Project description:<h4>Objectives</h4>Mixed lineage leukaemia protein-1 (MLL1) mediates histone 3 lysine 4 (H3K4) trimethylation (me3) and plays vital roles during early embryonic development and hematopoiesis. In our previous study, we found its expression was positively correlated with embryonic myogenic ability in pigs, indicating its potential roles in mammalian muscle development. The present work aimed to explore the roles and regulation mechanisms of MLL1 in myogenesis.<h4>Materials and methods</h4>The expression of MLL1 in C2C12 cells was experimentally manipulated using small interfering RNAs (siRNA). 5-ethynyl-2'-deoxyuridine (EdU) assay, cell cycle assay, immunofluorescence, qRT-PCR and Western blot were performed to assess myoblast proliferation and differentiation. Chromatin immunoprecipitation assay was conducted to detect H3K4me3 enrichment on myogenic factor 5 (Myf5) promoter. A cardiotoxin (CTX)-mediated muscle regeneration model was used to investigate the effects of MLL1 on myogenesis in vivo.<h4>Results</h4>MLL1 was highly expressed in proliferating C2C12 cells, and expression decreased after differentiation. Knocking down MLL1 suppressed myoblast proliferation and impaired myoblast differentiation. Furthermore, knockdown of MLL1 resulted in the arrest of cell cycle in G1 phase, with decreased expressions of Myf5 and Cyclin D1. Mechanically, MLL1 transcriptionally regulated Myf5 by mediating H3K4me3 on its promoter. In vivo data implied that MLL1 was required for Pax7-positive satellite cell proliferation and muscle repair.<h4>Conclusion</h4>MLL1 facilitates proliferation of myoblasts and Pax7-positive satellite cells by epigenetically regulating Myf5 via mediating H3K4me3 on its promoter.
Project description:Skeletal myogenesis is a complex process that is finely regulated by myogenic transcription factors. Recent studies have shown that saturated fatty acids (SFA) can suppress the activation of myogenic transcription factors and impair the myogenic differentiation of progenitor cells. Despite the increasing evidence of the roles of miRNAs in myogenesis, the targets and myogenic regulatory mechanisms of miRNAs are largely unknown, particularly when myogenesis is dysregulated by SFA deposition. This study examined the implications of SFA-induced miR-183-5p on the myogenic differentiation in C2C12 myoblasts. Long-chain SFA palmitic acid (PA) drastically reduced myogenic transcription factors, such as myoblast determination protein (MyoD), myogenin (MyoG), and myocyte enhancer factor 2C (MEF2C), and inhibited FHL1 expression and myogenic differentiation of C2C12 myoblasts, accompanied by the induction of miR-183-5p. The knockdown of FHL1 by siRNA inhibited myogenic differentiation of myoblasts. Interestingly, miR-183-5p inversely regulated the expression of FHL1, a crucial regulator of skeletal myogenesis, by targeting the 3'UTR of FHL1 mRNA. Furthermore, the transfection of miR-183-5p mimic suppressed the expression of MyoD, MyoG, MEF2C, and MyHC, and impaired the differentiation and myotube formation of myoblasts. Overall, this study highlights the role of miR-183-5p in myogenic differentiation through FHL1 repression and suggests a novel miRNA-mediated mechanism for myogenesis in a background of obesity. [BMB Reports 2020; 53(11): 605-610].
Project description:Skeletal muscle contains long multinucleated and contractile structures known as muscle fibers, which arise from the fusion of myoblasts into nucleated myotubes during myogenesis. The myogenic regulatory factor (MRF) MYF5 is the earliest to be expressed during myogenesis and functions as a transcription factor in muscle progenitor cells (satellite cells) and myocytes. In mouse C2C12 myocytes, MYF5 is implicated in the initial steps of myoblast differentiation into myotubes. Ribonucleoprotein immunoprecipitation (RIP) analysis showed that MYF5 bound a subset of myoblast mRNAs; prominent among them was Ccnd1 mRNA, which encodes the key cell cycle regulator CCND1 (Cyclin D1). Biotin-RNA pulldown, UV-crosslinking, and gel shift experiments indicated that MYF5 was capable of binding the 3' untranslated region (UTR) and the coding region (CR) of Ccnd1 mRNA. MYF5 silencing in proliferating growing myoblasts revealed that and MYF5 promoted CCND1 translation, and it also modestly increased transcription of Ccnd1 mRNA. Importantly, silencing MYF5 reduced myoblast growth as well as differentiation of myoblasts into myotubes, while overexpressing MYF5 in C2C12 cells upregulated CCND1 expression. We propose that MYF5 enhances early myogenesis in part by coordinately elevating Ccnd1 transcription and Ccnd1 mRNA translation. Four replicates were utilized from either Control (IgG) or MYF5-immunoprecipitated RNA samples from C2C12 cells growing in either growth medium (GM) or differentiation medium (DM) for a total of sixteen samples.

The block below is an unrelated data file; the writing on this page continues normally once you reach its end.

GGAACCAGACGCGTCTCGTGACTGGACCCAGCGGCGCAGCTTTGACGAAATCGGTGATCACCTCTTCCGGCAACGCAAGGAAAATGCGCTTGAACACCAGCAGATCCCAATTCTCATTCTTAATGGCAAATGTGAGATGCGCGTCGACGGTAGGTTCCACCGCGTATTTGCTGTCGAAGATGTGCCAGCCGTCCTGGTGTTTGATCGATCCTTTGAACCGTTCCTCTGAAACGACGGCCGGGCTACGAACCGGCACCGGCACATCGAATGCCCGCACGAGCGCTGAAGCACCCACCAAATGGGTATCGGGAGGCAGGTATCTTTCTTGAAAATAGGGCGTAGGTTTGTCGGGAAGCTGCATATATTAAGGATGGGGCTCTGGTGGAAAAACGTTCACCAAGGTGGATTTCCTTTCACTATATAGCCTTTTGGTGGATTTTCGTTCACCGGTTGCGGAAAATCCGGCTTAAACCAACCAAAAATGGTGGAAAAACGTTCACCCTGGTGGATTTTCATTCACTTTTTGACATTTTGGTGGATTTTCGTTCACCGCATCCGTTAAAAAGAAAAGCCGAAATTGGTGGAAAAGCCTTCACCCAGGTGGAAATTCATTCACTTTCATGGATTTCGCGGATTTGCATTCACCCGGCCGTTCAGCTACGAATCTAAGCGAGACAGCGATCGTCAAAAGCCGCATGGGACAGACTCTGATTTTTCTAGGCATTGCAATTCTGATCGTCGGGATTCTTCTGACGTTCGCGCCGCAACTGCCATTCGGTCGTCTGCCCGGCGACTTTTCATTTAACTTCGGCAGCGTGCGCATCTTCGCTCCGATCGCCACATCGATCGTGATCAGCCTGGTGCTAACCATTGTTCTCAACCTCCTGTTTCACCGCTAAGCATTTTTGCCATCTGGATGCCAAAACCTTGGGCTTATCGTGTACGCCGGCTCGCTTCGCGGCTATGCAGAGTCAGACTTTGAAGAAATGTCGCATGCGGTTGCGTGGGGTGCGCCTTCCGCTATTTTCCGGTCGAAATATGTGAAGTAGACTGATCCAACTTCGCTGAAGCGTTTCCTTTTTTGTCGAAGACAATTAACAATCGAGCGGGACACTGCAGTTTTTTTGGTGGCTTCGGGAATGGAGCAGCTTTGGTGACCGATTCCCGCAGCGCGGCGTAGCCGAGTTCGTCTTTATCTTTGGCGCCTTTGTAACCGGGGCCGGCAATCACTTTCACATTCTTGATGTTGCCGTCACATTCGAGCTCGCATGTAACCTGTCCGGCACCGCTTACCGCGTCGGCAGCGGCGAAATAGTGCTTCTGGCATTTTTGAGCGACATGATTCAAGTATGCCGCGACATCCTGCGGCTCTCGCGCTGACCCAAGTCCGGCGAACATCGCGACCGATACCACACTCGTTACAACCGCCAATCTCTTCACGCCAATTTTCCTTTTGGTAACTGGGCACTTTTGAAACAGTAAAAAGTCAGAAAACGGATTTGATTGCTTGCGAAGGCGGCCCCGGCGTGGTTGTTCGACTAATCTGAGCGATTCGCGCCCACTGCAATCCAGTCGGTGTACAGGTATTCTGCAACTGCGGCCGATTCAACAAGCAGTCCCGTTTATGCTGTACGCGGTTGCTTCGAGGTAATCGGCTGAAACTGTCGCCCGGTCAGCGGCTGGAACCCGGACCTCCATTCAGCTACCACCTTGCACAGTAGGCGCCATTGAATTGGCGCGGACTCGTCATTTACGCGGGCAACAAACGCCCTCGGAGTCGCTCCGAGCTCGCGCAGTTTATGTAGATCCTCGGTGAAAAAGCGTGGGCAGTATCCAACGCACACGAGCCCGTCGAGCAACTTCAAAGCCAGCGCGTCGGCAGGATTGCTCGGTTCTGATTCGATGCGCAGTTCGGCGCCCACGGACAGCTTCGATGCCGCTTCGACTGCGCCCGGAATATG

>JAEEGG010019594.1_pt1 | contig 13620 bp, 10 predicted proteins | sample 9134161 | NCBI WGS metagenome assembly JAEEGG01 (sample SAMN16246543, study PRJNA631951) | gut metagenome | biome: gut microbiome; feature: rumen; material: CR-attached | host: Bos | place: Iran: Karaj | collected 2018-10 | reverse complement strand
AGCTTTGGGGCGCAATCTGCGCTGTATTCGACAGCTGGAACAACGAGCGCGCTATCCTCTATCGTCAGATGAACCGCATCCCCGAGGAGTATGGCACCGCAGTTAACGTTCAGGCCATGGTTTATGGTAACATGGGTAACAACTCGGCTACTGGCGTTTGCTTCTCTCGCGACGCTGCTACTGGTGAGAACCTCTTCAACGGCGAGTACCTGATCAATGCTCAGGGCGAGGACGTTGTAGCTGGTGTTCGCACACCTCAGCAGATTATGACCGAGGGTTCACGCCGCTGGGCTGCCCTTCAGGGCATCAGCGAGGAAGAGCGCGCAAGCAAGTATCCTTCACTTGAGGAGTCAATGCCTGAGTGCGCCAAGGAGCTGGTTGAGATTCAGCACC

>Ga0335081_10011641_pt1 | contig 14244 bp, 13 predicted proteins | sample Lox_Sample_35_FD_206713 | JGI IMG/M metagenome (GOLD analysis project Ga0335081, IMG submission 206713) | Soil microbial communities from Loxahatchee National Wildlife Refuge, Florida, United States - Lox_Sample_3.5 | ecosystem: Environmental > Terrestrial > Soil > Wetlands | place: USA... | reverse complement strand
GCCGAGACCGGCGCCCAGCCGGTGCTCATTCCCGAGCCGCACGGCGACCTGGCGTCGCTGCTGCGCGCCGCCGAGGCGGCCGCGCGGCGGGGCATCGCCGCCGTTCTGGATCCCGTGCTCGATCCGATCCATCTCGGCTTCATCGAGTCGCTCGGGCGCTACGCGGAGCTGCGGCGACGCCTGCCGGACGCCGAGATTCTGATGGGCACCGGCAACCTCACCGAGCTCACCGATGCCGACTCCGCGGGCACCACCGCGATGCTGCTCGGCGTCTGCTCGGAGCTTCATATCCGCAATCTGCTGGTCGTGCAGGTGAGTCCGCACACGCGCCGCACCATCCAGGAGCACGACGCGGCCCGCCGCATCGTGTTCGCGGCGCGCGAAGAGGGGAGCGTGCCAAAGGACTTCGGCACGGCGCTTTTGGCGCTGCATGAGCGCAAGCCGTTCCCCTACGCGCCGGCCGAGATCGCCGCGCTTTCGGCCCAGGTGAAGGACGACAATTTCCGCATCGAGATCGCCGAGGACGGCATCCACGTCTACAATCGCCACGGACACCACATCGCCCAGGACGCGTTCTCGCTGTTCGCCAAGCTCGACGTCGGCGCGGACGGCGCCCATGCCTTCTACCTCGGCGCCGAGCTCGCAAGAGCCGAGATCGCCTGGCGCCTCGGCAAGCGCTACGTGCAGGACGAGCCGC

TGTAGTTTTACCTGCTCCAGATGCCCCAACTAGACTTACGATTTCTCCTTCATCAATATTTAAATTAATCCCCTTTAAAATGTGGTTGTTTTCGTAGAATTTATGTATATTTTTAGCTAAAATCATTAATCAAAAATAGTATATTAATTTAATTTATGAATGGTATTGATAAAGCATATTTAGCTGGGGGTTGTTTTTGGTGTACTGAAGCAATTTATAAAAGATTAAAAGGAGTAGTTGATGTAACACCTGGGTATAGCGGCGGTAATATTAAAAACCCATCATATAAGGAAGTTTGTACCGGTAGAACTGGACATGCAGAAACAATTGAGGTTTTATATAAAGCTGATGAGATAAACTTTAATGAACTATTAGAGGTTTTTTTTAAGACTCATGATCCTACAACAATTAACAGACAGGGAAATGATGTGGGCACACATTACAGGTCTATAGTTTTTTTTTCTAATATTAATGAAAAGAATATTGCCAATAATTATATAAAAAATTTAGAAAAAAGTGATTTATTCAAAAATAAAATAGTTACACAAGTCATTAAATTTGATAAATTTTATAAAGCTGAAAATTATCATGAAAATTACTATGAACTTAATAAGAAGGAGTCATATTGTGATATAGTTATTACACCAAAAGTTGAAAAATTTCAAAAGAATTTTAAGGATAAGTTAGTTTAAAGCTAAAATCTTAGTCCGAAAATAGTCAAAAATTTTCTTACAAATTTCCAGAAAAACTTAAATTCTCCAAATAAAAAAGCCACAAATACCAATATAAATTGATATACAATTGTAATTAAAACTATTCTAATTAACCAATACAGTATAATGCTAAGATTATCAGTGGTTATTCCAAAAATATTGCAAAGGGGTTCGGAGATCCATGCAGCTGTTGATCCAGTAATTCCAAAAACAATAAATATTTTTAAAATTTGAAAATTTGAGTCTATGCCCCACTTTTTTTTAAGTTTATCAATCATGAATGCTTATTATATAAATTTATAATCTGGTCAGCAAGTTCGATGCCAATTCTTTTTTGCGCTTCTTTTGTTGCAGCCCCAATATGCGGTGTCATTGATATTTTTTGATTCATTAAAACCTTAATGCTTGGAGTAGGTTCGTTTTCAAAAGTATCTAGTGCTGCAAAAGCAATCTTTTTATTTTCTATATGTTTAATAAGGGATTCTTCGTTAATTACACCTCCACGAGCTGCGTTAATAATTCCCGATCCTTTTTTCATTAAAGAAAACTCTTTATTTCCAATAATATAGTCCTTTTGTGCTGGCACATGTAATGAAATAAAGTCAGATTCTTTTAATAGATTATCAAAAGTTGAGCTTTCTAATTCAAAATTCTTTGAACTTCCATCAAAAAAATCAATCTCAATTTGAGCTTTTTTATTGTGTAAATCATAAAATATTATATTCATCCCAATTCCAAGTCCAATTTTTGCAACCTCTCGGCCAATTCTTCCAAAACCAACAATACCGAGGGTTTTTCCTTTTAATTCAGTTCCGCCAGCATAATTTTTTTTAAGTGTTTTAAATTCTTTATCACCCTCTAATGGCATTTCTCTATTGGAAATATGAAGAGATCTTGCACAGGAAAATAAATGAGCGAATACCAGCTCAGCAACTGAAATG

Project description:Toxoplasma gondii is the causative agent of toxoplasmosis, a parasitic disease with a wide global prevalence. The parasite forms cysts in skeletal muscle cells and neurons, although no evident association with inflammatory infiltrates has been typically found. We studied the impact of T. gondii infection on the myogenic program of mouse skeletal muscle cells (SkMC). The C2C12 murine myoblast cell line was infected with T. gondii tachyzoites (ME49 strain) for 24 h followed by myogenic differentiation induction. T. gondii infection caused a general decrease in myotube differentiation, fusion and maturation, along with decreased expression of myosin heavy chain. The expression of Myogenic Regulatory Factors Myf5, MyoD, Mrf4 and myogenin was modulated by the infection. Infected cultures presented increased proliferation rates, as assessed by Ki67 immunostaining, whereas neither host cell lysis nor apoptosis were significantly augmented in infected dishes. Cytokine Bead Array indicated that IL-6 and MCP-1 were highly increased in the medium from infected cultures, whereas TGF-?1 was consistently decreased. Inhibition of the IL-6 receptor or supplementation with recombinant TGF-? failed to reverse the deleterious effects caused by the infection. However, conditioned medium from infected cultures inhibited myogenesis in C2C12 cells. Activation of the Wnt/?-catenin pathway was impaired in T. gondii-infected cultures. Our data indicate that T. gondii leads SkMCs to a pro-inflammatory phenotype, leaving cells unresponsive to ?-catenin activation, and inhibition of the myogenic differentiation program. Such deregulation may suggest muscle atrophy and molecular mechanisms similar to those involved in myositis observed in human patients.